San Diegans have earthquakes on the mind after a series of Baja temblors rattled homes and nerves here two weeks ago. They have less to worry about their children’s schools: California public schools are seen nationally as the gold standard for seismic safety under an exacting law called the Field Act.
But not all schools are subject to the rules. Preschools aren’t covered by them. Private schools are covered by a separate, slightly less demanding law, which doesn’t apply at all to older private schools. And charter schools, which are publicly funded but independently run, don’t fall under the Field Act unless they accept state facilities money — something that is rare here — or use district buildings.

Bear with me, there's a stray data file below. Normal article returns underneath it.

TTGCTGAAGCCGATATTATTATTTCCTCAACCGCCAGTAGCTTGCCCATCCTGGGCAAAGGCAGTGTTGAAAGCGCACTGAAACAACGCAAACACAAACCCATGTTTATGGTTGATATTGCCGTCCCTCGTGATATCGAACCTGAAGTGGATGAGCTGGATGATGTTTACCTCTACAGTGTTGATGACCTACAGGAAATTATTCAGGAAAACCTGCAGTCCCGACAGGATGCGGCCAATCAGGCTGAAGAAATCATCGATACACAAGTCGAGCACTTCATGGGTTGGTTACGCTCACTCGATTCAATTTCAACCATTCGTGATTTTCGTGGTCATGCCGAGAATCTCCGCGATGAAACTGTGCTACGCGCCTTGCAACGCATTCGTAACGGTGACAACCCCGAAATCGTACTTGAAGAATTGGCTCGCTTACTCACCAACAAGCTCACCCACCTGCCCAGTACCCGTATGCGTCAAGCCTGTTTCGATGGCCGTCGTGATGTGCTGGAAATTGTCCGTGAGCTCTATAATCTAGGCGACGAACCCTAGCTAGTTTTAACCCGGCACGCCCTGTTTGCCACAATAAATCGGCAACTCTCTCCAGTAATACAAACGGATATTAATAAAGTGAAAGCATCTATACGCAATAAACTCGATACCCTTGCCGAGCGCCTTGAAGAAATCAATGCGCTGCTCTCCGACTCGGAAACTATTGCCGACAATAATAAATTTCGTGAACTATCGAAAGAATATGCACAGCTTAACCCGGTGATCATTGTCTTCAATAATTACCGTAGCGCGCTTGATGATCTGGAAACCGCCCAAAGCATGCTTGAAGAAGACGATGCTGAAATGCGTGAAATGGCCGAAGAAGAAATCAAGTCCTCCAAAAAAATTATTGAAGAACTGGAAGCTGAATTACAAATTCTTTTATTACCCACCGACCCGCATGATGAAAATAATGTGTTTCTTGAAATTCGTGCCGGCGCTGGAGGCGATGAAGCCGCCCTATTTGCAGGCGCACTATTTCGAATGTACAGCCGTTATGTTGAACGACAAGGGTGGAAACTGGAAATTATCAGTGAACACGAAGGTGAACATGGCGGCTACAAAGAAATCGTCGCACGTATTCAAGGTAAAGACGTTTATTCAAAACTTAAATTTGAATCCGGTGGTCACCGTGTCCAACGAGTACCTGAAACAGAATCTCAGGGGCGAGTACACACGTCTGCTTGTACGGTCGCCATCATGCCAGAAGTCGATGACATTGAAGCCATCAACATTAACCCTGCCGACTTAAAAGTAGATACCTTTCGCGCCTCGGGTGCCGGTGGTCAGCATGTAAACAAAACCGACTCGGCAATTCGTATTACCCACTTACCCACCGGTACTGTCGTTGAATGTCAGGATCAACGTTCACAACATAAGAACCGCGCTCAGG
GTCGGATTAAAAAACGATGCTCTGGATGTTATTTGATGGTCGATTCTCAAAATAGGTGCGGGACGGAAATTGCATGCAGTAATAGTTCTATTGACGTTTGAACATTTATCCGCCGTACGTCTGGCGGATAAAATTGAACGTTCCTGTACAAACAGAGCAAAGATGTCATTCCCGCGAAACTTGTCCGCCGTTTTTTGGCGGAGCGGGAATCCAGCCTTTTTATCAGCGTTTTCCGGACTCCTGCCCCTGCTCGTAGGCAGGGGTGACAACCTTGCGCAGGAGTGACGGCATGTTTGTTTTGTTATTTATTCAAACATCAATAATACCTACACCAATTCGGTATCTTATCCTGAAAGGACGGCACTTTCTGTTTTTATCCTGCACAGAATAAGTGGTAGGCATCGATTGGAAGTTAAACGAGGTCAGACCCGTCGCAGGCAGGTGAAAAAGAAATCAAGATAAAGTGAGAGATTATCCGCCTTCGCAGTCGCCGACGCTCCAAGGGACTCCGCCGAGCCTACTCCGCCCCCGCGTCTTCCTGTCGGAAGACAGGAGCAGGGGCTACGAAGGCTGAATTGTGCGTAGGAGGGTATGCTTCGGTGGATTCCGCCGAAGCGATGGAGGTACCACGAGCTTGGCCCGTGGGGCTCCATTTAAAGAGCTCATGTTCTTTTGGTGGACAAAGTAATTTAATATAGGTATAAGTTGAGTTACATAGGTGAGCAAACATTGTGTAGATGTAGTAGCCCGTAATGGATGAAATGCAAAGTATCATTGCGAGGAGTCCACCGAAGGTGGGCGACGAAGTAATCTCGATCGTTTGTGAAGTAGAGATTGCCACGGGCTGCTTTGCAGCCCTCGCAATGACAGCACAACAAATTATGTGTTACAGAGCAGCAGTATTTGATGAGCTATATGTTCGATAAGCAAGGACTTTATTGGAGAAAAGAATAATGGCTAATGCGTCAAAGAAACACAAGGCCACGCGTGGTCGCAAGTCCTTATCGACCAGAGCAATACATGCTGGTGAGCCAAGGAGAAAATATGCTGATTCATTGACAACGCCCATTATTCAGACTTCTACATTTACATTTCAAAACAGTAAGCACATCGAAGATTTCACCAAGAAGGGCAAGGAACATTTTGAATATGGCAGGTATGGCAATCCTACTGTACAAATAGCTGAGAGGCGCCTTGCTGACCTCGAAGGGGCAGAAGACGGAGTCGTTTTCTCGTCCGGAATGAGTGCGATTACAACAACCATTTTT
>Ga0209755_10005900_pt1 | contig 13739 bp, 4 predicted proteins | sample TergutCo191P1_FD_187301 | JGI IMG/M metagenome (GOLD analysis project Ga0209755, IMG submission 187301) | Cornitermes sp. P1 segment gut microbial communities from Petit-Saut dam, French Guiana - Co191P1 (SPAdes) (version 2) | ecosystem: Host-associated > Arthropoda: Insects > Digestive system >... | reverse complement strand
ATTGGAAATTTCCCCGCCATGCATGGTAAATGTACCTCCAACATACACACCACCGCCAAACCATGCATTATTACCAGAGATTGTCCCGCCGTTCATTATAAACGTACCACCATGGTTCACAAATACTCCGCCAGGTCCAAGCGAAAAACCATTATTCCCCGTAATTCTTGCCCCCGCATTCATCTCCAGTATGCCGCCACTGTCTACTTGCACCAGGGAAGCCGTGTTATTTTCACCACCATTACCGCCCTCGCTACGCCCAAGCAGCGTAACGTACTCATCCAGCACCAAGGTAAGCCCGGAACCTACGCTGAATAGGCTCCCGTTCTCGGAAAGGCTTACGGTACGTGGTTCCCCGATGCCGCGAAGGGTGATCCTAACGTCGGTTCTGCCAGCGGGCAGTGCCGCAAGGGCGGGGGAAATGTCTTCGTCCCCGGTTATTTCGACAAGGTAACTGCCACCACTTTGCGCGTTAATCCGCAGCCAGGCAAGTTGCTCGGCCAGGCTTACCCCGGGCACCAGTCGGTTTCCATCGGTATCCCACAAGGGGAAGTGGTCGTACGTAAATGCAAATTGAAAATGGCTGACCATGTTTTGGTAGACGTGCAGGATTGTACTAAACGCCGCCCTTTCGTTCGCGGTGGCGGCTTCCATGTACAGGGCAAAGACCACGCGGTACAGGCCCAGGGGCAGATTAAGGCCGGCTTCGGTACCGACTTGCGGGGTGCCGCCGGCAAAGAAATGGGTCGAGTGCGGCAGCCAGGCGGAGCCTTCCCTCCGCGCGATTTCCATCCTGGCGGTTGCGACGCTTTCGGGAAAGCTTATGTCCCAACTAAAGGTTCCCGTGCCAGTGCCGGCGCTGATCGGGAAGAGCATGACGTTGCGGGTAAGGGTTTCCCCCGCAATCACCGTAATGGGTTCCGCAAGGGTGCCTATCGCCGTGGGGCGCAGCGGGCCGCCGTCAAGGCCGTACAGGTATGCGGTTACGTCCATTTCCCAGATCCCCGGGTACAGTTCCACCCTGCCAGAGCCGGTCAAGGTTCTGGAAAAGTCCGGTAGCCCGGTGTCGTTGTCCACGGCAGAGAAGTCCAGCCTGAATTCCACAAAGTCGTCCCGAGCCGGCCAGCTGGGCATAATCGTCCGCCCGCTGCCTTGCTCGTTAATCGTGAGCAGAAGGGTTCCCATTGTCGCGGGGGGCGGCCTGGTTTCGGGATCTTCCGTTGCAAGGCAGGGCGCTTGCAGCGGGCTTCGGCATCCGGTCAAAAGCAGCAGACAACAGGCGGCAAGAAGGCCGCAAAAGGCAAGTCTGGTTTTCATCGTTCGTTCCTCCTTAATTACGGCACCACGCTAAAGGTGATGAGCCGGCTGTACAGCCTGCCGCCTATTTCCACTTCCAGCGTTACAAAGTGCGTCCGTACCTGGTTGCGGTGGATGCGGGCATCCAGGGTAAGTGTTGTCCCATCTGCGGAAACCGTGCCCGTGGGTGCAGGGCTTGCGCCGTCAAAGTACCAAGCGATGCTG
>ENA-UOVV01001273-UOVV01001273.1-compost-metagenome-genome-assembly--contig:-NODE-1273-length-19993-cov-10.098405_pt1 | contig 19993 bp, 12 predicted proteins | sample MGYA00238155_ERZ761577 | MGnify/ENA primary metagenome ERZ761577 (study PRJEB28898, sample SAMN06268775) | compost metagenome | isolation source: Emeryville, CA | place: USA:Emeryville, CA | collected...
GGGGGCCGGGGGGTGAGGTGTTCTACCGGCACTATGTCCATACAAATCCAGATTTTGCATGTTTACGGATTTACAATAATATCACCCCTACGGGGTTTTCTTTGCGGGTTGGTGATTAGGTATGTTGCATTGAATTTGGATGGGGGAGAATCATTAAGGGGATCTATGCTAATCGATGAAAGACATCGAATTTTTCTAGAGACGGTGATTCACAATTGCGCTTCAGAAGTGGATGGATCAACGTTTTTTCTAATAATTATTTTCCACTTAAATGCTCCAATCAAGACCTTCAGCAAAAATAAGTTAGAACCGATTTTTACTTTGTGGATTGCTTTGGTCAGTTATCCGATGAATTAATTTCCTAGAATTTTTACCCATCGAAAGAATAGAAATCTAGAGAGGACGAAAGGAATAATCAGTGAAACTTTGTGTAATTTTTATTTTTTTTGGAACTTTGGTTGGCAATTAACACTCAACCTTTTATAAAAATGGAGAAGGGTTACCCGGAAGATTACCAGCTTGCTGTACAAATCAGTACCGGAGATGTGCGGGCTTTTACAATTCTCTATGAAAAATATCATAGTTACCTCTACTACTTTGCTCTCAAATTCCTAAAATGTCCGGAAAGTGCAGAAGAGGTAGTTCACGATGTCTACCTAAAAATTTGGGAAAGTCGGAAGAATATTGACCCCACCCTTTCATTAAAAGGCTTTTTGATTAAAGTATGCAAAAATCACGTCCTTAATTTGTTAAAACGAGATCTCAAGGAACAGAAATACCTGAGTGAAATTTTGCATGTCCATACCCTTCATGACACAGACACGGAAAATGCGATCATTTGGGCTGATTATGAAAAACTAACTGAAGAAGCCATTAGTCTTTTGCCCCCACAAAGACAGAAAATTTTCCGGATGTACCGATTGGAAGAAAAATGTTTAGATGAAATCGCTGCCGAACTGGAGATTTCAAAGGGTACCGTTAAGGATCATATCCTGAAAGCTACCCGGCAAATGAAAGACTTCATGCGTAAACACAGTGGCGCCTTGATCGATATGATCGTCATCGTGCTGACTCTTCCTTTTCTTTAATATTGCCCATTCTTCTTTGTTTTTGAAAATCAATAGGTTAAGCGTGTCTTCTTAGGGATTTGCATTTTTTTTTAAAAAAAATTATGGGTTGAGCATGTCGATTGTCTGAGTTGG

That means that charter and private schools don’t always have to occupy buildings that meet the same rigorous earthquake standards as public schools. If charters or private schools use older buildings, such as churches or offices, they may have passed muster under older, lesser codes.
When the San Diego Unified School District and the city tried to shave costs from the schoobrary — a planned school in a future downtown library — one reason they made it a charter was to dodge the stricter seismic rules and their added costs. A dated and still disputed state study estimates that the Field Act increased construction costs by 4 percent.